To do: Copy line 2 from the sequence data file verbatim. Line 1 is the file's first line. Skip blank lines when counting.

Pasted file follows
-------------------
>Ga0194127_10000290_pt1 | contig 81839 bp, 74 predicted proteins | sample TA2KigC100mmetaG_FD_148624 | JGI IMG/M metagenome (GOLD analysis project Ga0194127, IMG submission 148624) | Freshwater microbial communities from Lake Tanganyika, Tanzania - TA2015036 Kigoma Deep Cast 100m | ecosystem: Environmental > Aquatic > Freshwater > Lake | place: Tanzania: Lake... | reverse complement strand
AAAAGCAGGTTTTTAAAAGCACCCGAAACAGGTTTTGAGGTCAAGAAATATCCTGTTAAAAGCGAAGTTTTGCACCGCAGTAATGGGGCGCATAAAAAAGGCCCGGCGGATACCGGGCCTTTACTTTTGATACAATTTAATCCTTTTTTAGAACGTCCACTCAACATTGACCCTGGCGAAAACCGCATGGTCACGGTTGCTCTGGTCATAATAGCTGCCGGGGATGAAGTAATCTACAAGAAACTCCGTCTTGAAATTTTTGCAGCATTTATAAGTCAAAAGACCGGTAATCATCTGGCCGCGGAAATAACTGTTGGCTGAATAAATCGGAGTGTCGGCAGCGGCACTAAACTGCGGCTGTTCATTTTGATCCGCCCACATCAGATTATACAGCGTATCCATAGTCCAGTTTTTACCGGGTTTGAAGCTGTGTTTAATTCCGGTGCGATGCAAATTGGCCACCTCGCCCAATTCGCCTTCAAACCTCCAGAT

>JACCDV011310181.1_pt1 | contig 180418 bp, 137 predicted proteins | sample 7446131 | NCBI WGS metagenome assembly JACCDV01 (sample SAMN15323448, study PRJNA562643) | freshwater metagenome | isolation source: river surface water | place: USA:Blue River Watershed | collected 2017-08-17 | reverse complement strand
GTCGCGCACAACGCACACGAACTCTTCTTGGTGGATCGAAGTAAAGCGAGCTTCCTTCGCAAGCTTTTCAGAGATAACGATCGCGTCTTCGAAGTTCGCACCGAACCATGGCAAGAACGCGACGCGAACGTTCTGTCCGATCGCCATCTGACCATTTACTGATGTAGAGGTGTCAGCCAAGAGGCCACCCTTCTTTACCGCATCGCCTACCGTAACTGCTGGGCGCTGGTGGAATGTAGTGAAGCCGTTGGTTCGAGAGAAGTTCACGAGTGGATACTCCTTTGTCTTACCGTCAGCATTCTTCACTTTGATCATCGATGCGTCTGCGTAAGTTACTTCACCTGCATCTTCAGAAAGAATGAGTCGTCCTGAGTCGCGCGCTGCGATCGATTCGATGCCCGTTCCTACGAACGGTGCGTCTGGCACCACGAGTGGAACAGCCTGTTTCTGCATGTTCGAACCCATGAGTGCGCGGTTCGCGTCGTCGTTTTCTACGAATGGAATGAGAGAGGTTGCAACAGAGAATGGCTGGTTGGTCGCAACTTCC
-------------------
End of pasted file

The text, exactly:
AAAAGCAGGTTTTTAAAAGCACCCGAAACAGGTTTTGAGGTCAAGAAATATCCTGTTAAAAGCGAAGTTTTGCACCGCAGTAATGGGGCGCATAAAAAAGGCCCGGCGGATACCGGGCCTTTACTTTTGATACAATTTAATCCTTTTTTAGAACGTCCACTCAACATTGACCCTGGCGAAAACCGCATGGTCACGGTTGCTCTGGTCATAATAGCTGCCGGGGATGAAGTAATCTACAAGAAACTCCGTCTTGAAATTTTTGCAGCATTTATAAGTCAAAAGACCGGTAATCATCTGGCCGCGGAAATAACTGTTGGCTGAATAAATCGGAGTGTCGGCAGCGGCACTAAACTGCGGCTGTTCATTTTGATCCGCCCACATCAGATTATACAGCGTATCCATAGTCCAGTTTTTACCGGGTTTGAAGCTGTGTTTAATTCCGGTGCGATGCAAATTGGCCACCTCGCCCAATTCGCCTTCAAACCTCCAGAT